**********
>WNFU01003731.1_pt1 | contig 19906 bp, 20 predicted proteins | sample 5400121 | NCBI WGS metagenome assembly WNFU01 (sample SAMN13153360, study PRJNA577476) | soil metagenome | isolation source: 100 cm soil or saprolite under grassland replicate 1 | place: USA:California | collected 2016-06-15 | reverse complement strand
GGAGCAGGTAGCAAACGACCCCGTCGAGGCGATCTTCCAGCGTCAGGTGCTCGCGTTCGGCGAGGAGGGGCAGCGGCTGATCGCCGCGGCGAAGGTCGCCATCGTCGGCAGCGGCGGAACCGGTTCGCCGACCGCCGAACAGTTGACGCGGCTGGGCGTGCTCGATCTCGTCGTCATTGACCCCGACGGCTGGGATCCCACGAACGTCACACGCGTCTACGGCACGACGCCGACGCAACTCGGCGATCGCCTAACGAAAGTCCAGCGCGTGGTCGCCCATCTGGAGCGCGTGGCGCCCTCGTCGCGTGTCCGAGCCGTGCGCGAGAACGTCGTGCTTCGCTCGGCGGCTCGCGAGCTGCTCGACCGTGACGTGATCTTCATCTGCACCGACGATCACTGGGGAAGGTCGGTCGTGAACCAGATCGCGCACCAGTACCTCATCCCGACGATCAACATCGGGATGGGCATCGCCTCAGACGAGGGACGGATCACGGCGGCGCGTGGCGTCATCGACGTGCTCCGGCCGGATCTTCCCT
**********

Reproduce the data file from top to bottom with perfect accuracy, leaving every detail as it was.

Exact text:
>WNFU01003731.1_pt1 | contig 19906 bp, 20 predicted proteins | sample 5400121 | NCBI WGS metagenome assembly WNFU01 (sample SAMN13153360, study PRJNA577476) | soil metagenome | isolation source: 100 cm soil or saprolite under grassland replicate 1 | place: USA:California | collected 2016-06-15 | reverse complement strand
GGAGCAGGTAGCAAACGACCCCGTCGAGGCGATCTTCCAGCGTCAGGTGCTCGCGTTCGGCGAGGAGGGGCAGCGGCTGATCGCCGCGGCGAAGGTCGCCATCGTCGGCAGCGGCGGAACCGGTTCGCCGACCGCCGAACAGTTGACGCGGCTGGGCGTGCTCGATCTCGTCGTCATTGACCCCGACGGCTGGGATCCCACGAACGTCACACGCGTCTACGGCACGACGCCGACGCAACTCGGCGATCGCCTAACGAAAGTCCAGCGCGTGGTCGCCCATCTGGAGCGCGTGGCGCCCTCGTCGCGTGTCCGAGCCGTGCGCGAGAACGTCGTGCTTCGCTCGGCGGCTCGCGAGCTGCTCGACCGTGACGTGATCTTCATCTGCACCGACGATCACTGGGGAAGGTCGGTCGTGAACCAGATCGCGCACCAGTACCTCATCCCGACGATCAACATCGGGATGGGCATCGCCTCAGACGAGGGACGGATCACGGCGGCGCGTGGCGTCATCGACGTGCTCCGGCCGGATCTTCCCT